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Navy to upgrade combat awards for 4 Marines, 1 sailor

Nicholas Brandau receives the Bronze Star with "V" from Lt. Gen. John Toolan, commanding general of I Marine Expeditionary Force, during an award ceremony held at Marine Corps Air Ground Combat Center Twentynine Palms, Calif., Feb. 18, 2014. Brandau is one of several servicemembers whose award is being upgrading during a ceremony held Friday, Jan. 13, 2016.

U.S. MARINE CORPS

By COREY DICKSTEIN | STARS AND STRIPES Published: January 11, 2017

WASHINGTON – A Marine will receive the nation’s second highest honor for valor and four other servicemembers will be awarded the military’s third highest combat decoration during a ceremony Friday to upgrade medals that they were previously awarded for actions in Iraq and Afghanistan.

Navy Secretary Ray Mabus approved the upgraded medals for the servicemembers – four Marines and one sailor – following a yearlong review of combat valor decorations ordered in January 2016 by Defense Secretary Ash Carter, the Marines announced Wednesday.

When the review was announced, Carter called it a “cautionary measure” to ensure troops were properly recognized for their battlefield bravery after concerns were raised by another review by Military Decorations and Awards program.

During the ceremony Friday at Marine Corps Air Station Cherry Point in North Carolina, Marine veteran Sgt. Michael Mendoza will receive the Navy Cross. The other former servicemembers — Marines Sgt. Nicholas Brandau, Master Sgt. Steven Davis, Lance Cpl. Edward Huth and Navy Petty Officer 2nd Class Michael Atkinson — will receive the Silver Star.

“It is appropriate that today we recognize these individuals for their outstanding actions in the face of incredible danger,” Mabus said in a prepared statement. “By honoring these five men, we honor the rest of you who fought beside them, and those who are still in the fight. This generation of Marines and sailors, like the generations who have come before them, are an extraordinary group of men and women who have given so much to our country, so much to all of us.”

Mendoza was initially awarded a Silver Star in February 2005 for his actions while serving as an assistance reconnaissance team leader in Anbar Province, Iraq in April 2004. While on a patrol, his unit was ambushed and the vehicle he was riding in was disabled by a rocket-propelled grenade, according to his award citation provided by the Marines.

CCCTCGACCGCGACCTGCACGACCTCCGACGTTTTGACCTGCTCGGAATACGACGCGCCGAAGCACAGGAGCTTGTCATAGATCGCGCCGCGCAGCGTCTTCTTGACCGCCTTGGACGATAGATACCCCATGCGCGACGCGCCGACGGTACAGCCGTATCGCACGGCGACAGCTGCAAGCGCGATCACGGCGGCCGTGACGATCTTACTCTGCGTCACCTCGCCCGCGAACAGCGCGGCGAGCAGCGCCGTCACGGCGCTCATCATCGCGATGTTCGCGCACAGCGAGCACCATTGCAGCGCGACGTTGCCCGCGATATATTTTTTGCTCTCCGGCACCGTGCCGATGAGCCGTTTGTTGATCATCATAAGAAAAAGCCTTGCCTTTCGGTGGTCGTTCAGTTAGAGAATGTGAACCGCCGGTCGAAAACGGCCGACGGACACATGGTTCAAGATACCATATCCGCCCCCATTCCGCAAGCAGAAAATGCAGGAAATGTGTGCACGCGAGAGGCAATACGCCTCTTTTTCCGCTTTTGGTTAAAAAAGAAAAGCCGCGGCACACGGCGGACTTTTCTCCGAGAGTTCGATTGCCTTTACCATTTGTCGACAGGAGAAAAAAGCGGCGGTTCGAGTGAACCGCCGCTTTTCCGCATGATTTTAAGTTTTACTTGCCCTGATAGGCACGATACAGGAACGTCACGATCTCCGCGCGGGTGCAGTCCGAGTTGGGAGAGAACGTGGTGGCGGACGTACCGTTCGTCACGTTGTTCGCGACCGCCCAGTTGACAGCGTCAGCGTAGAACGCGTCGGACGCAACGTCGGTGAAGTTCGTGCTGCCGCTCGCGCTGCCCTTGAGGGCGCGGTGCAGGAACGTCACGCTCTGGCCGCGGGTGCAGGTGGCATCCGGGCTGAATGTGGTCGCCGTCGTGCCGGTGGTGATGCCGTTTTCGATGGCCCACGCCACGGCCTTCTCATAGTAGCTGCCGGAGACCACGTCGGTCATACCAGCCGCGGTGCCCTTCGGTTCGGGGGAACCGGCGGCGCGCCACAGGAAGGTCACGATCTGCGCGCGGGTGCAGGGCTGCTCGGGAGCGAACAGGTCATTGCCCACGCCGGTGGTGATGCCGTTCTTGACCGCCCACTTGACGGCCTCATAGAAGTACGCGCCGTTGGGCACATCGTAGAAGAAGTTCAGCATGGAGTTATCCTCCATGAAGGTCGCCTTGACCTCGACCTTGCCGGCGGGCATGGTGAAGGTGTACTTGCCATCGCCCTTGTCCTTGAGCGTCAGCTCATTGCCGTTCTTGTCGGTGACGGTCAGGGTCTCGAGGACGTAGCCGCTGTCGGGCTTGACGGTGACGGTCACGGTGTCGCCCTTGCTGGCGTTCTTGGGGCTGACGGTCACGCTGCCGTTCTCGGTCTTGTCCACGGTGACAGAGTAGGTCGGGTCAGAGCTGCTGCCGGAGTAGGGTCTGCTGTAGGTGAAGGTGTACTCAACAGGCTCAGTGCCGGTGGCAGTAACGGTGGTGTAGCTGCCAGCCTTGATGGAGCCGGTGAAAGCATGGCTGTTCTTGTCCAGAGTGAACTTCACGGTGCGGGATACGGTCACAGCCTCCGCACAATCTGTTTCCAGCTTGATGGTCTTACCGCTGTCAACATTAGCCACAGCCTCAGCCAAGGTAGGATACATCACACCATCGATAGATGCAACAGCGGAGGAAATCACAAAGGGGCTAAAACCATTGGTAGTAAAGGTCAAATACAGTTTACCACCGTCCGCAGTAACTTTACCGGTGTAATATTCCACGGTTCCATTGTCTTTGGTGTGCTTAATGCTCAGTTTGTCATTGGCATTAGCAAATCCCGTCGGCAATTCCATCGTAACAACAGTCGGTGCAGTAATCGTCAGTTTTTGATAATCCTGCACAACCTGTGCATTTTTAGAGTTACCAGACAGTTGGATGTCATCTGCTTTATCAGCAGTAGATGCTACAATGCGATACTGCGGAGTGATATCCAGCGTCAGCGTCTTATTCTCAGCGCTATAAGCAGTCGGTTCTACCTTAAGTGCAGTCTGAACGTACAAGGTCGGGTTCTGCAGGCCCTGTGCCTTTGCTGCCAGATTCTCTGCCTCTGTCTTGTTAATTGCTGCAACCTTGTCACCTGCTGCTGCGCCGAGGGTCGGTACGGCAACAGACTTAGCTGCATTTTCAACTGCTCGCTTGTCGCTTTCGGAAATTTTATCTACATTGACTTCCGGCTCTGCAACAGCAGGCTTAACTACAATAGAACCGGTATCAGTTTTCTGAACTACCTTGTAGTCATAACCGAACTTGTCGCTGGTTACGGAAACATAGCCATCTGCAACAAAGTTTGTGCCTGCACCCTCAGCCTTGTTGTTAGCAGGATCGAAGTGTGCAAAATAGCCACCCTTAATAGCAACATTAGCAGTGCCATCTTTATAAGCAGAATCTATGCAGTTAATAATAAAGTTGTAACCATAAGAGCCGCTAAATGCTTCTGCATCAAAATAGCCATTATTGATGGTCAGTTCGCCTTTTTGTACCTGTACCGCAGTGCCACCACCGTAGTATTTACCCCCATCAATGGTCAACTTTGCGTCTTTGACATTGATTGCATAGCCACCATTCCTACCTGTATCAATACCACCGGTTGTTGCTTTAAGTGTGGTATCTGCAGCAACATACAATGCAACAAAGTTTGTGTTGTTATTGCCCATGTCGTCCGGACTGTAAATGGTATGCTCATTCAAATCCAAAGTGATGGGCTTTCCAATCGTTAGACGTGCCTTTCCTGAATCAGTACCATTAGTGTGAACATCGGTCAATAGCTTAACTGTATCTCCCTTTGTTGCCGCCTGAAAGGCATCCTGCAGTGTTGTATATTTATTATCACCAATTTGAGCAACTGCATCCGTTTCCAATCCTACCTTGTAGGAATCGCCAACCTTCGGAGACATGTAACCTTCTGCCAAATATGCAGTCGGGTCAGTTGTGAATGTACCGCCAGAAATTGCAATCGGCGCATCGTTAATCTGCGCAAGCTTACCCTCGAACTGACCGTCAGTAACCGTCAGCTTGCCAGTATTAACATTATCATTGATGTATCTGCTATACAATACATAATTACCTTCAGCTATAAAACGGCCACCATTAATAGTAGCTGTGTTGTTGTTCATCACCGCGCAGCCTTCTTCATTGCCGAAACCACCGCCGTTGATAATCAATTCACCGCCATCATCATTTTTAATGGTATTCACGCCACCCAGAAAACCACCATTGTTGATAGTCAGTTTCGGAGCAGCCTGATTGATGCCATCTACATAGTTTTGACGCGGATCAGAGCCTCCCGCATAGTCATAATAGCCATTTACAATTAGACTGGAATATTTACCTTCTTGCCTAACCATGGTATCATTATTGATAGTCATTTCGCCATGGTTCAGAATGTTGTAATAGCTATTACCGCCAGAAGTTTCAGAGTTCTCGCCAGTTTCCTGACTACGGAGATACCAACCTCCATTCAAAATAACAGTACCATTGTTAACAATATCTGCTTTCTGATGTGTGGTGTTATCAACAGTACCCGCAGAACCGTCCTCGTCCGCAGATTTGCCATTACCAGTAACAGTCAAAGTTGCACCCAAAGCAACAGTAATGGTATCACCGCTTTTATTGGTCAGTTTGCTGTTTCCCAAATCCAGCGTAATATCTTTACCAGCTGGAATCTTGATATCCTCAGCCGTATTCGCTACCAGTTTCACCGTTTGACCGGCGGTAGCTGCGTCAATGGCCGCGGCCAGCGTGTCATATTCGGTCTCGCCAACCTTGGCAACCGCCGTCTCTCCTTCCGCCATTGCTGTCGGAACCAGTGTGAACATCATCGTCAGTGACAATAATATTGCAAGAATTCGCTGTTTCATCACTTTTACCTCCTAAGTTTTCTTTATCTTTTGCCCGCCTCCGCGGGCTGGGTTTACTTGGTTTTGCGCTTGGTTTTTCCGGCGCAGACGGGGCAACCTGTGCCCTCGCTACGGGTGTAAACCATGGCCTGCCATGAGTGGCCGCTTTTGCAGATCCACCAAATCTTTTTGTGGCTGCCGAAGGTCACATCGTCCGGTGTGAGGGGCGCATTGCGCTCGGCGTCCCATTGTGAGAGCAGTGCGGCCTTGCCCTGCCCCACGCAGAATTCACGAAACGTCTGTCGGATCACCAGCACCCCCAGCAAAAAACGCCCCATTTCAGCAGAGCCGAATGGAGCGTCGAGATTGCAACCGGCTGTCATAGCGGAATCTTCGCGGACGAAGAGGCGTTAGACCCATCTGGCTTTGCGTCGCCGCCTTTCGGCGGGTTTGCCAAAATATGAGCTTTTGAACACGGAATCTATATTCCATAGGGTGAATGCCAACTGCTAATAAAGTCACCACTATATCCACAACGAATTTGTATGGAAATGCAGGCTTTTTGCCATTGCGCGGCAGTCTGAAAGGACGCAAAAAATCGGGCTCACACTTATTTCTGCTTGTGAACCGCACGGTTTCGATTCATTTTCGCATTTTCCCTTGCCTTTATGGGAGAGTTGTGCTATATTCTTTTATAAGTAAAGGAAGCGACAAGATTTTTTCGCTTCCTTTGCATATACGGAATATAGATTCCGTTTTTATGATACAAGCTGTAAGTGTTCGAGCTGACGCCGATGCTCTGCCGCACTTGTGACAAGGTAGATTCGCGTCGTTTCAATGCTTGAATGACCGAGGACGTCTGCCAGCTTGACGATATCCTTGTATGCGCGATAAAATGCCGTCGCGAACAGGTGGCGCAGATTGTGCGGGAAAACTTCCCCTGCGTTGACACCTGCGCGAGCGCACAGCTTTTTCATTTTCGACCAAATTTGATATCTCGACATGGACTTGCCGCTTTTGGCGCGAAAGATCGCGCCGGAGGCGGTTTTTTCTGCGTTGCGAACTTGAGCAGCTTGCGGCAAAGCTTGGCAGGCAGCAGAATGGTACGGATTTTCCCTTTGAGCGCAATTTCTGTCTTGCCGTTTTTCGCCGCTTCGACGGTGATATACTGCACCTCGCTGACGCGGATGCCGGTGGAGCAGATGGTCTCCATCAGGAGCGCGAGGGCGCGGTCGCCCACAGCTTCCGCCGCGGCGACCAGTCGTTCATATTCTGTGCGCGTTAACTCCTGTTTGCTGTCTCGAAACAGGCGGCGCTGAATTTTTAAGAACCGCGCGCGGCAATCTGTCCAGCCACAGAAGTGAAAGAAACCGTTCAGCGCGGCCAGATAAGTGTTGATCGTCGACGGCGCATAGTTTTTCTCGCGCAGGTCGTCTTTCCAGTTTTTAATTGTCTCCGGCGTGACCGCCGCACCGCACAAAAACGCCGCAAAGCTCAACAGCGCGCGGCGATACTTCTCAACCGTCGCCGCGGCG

“Mendoza organized and led five Marines in a charge across an open field, up a 10-foot berm, and across a deep and muddy canal to firing positions within hand-grenade range of the enemy,” the citation reads, noting his actions led to the deaths of 10 insurgents and the retreat of “many others.”

After observing several wounded Marines taking fire, Mendoza continued to attack the enemy as he moved “with complete disregard for his own personal safety” under machine gun and rocket fire to take a position that allowed an armored vehicle to evacuate a wounded Marine officer.

Brandau’s Bronze Star with “V” device for valor was upgraded to a Silver Star for his actions during more than 20 firefights with enemy forces during a six-day patrol in June 2012 in Helmand Province, Afghanistan, according to the award citation. His squad was attacked with machine gun and mortar fire almost immediately after being dropped into a remote village. Brandau “exposed himself to the enemy fire to accurately employ his weapon, enabling his Marines to maneuver to cover” and later sprinted 200 meters “through enemy fire” to recover a Marine who had been wounded.

Davis, a Marine section leader at the time, will receive the Silver Star for actions in Fallujah, Iraq in November 2004, according to his award upgrade citation. Davis’ unit was providing security for casualty evacuations when a convoy was attacked. When one of the Marines in his section was wounded, Davis left his vehicle and sprinted 40 meters to reach the injured servicemember, “exposing himself to a hail of enemy fire.” After he was wounded himself, Davis “used his own body to shield [another] wounded Marine” protecting him until other Marines could evacuate him.

Huth will have his Bronze Star with “V” device for valor upgraded to the Silver Star for his actions in Marjah, Afghanistan in July 2010, according to his award citation. When his squad was attacked, Huth provided effective machine gun fire and continued to engage the enemy even after he was shot in his right arm. He later helped evacuate other wounded Marines “without hesitation across exposed terrain” physically assisting them to the evacuation site and carrying them aboard the helicopter before being evacuated himself.

Atkinson, a hospital corpsman, will receive the Silver Star for continuously braving enemy fire to aide wounded Marines during a battle in April 2003 in Iraq, according to his award citation. Atkinson “selflessly exposed himself to enemy fire on four separate occasions” and provided “lifesaving” medical care to two Marines before assisting in evacuating them.

The Defense Department has reviewed more than 1,300 post-9/11 valor medals in the last year, including some 300 Navy and Marine awards. A Pentagon official said additional award upgrades in all four services are expected, but he declined to provide specific information.

dickstein.corey@stripes.com
Twitter: @CDicksteinDC

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